US

Republican FURY after Biden tied $1.2trillion infrastructure deal to huge reconciliation package 

Lindsey Graham said Joe Biden made Republicans like look ‘f***ing idiots’ as GOP outraged ensues after the president tied the bipartisan infrastructure deal to passing his American Families Plan.

‘Most Republicans could not have known that. There’s no way,’ Graham told Politico. ‘You look like a f***ing idiot now.’

‘I don’t mind bipartisanship, but I’m not going to do a suicide mission,’ the South Carolina senator added.

Biden said Thursday of the bipartisan infrastructure bill: ‘If this is the only thing that comes to me, I’m not signing it.’

Graham was one of the 11 Republicans who supported the bipartisan infrastructure deal – but he is now backing out. 

Most of that group met virtually Friday morning to plot next moves.

‘There was general displeasure and anger,’ said a senior GOP aide who listened in, noting Graham was relatively quiet on the call.

Lindsey Graham said Joe Biden has made Republicans look like ‘f***ing idiots’ by reaching a bipartisan deal on infrastructure and then publicly tying it to whether his American Families Plan is passed in the Senate

Graham, who was one of the 11 Republicans who supported the bipartisan deal, tweeted 'No deal by extortion!' on Friday

Graham, who was one of the 11 Republicans who supported the bipartisan deal, tweeted ‘No deal by extortion!’ on Friday

A group of 10 bipartisan lawmakers lined up behind Biden on Thursday to announce they reached a deal on an infrastructure bill. But shortly after, Republicans were infuriated when Biden said: 'If this is the only thing that comes to me, I'm not signing it'

A group of 10 bipartisan lawmakers lined up behind Biden on Thursday to announce they reached a deal on an infrastructure bill. But shortly after, Republicans were infuriated when Biden said: ‘If this is the only thing that comes to me, I’m not signing it’

Another aide to one of the 11 senators told Politico: ‘Demanding that we didn’t pass the bipartisan deal unless reconciliation was passed first was never part of the deal.’

On the call Senators Mitt Romney, Rob Portman and Susan Collins were particularly enraged over Biden’s flip.

The group plans to speak again this afternoon and is considering releasing a joint statement emphasizing ‘there were no side deals.’

The White House doubled-down on Friday that Biden will not sign the infrastructure bill unless a $3-6 trillion reconciliation bill passes first for the left’s ‘family infrastructure’ and climate initiatives.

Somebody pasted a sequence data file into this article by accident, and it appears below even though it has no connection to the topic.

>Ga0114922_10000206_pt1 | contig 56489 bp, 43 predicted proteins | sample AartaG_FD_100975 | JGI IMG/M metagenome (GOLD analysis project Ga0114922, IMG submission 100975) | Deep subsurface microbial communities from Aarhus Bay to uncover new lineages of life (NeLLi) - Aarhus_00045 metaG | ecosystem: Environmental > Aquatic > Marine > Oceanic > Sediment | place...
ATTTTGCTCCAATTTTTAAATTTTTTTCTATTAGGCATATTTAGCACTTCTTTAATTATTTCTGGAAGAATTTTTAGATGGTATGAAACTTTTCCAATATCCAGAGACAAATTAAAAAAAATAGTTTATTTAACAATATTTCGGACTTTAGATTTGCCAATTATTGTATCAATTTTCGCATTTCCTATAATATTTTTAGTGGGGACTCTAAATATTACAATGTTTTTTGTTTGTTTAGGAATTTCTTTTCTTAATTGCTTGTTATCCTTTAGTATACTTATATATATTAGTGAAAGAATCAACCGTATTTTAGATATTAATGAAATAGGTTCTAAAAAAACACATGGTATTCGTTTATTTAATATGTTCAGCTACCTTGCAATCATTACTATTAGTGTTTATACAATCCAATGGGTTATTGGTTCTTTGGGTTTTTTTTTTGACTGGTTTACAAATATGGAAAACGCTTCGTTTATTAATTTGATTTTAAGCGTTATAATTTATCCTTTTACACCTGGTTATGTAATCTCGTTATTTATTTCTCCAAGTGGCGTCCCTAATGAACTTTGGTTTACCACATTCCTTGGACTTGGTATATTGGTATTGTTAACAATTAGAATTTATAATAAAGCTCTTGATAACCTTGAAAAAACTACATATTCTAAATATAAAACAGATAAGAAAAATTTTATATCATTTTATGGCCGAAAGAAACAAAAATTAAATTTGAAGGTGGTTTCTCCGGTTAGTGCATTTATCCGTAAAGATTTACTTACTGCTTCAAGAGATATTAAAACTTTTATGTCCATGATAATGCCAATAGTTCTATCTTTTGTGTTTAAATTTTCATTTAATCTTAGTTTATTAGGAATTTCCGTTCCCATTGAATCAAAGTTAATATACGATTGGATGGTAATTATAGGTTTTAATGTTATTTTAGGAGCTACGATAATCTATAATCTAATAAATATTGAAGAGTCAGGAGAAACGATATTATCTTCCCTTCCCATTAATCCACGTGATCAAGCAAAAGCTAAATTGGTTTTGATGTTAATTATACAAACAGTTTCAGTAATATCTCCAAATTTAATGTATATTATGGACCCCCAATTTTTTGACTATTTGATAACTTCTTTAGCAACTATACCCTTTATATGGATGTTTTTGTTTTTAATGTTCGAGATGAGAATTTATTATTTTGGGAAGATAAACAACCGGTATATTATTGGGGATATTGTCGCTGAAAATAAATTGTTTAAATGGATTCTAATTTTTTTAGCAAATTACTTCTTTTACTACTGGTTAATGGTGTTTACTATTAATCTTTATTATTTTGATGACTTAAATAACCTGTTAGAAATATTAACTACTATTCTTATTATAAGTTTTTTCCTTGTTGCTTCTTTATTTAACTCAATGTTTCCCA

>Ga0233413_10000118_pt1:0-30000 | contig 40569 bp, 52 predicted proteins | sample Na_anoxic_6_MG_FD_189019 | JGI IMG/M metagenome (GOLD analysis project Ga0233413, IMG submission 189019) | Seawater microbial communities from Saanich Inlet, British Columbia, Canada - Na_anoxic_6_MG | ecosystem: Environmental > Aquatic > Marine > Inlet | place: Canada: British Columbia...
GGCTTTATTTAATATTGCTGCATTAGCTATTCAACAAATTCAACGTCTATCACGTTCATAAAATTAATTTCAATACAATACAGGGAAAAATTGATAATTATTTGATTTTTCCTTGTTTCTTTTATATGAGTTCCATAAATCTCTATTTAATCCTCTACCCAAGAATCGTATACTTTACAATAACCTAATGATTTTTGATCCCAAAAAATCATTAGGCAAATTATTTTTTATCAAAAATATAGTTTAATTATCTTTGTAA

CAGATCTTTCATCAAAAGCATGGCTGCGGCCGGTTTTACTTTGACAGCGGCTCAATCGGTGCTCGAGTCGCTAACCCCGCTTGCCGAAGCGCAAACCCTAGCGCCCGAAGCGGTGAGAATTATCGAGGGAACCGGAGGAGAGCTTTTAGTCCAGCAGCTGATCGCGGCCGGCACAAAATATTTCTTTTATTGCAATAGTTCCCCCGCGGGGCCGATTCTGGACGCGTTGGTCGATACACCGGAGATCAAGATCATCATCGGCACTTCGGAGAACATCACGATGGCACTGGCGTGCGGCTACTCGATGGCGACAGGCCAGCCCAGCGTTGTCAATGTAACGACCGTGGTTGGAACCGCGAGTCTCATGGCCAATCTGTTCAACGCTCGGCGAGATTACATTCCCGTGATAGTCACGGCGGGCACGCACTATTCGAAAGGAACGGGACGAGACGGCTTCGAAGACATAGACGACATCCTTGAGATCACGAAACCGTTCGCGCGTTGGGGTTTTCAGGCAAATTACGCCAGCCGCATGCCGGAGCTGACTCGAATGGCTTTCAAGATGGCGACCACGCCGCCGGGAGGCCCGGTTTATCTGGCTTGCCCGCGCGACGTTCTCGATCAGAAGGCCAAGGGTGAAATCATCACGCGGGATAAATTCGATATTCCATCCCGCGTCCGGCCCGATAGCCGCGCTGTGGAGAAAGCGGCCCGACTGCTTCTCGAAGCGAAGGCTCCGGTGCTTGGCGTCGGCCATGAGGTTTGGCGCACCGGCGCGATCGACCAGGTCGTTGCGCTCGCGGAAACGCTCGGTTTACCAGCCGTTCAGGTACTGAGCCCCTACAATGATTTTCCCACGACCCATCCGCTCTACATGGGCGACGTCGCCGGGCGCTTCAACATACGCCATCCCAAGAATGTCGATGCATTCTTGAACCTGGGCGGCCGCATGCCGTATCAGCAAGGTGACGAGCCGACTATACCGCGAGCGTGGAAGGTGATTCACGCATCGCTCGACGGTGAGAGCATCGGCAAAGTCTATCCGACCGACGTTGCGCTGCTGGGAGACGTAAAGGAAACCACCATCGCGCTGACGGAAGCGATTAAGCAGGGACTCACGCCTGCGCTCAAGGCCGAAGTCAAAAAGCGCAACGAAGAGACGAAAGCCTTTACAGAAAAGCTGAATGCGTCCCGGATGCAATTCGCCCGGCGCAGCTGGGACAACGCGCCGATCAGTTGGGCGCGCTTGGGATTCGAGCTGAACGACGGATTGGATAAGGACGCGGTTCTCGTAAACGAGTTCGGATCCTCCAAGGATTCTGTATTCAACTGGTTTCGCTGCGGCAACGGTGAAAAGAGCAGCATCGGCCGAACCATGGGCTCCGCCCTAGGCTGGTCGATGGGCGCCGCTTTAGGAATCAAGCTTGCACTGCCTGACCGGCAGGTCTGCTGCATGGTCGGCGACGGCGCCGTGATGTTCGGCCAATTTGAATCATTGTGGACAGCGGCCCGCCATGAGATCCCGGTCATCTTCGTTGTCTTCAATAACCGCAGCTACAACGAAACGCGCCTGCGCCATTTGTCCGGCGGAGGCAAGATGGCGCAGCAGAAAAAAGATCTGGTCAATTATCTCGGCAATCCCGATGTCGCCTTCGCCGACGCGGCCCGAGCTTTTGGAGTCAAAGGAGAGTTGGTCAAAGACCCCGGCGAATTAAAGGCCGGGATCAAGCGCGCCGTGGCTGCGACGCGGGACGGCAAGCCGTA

‘No deal by extortion!’ Graham tweeted Friday morning, adding that the double-sell is a ‘deal breaker’.

‘It was never suggested to me during these negotiations that President Biden was holding hostage the bipartisan infrastructure proposal unless a liberal reconciliation package was also passed,’ he continued in a thread on the issue.

‘I can’t imagine any other Republican had that impression,’ Graham tweeted. ‘I can’t believe the Biden Administration expects such an obvious bait and switch tactic – motivated by fear of the Left – to work in the Senate and be respected by the American people.’

‘Between fear of the Left and general incompetence, the last six months of the Biden Administration have been a disaster,’ he added.

Senator Bill Cassidy, one of the five Republicans who stood behind Biden when he announced the deal on Thursday, told Politico he felt ‘blindsided’ by the all-or-nothing approach by the White House.

White House Press Secretary Jen Psaki did not repeat that threat, but also doubled-down that the two were reliant on each other

White House Press Secretary Jen Psaki did not repeat that threat, but also doubled-down that the two were reliant on each other

Reporters surround Biden and a bipartisan group of 10 senators at the White House Thursday. Senators Mitt Romney, Rob Portman and Susan Collins specifically expressed ire over Biden typing the infrastructure bill to a massive reconciliation package for his leftist plans

Reporters surround Biden and a bipartisan group of 10 senators at the White House Thursday. Senators Mitt Romney, Rob Portman and Susan Collins specifically expressed ire over Biden typing the infrastructure bill to a massive reconciliation package for his leftist plans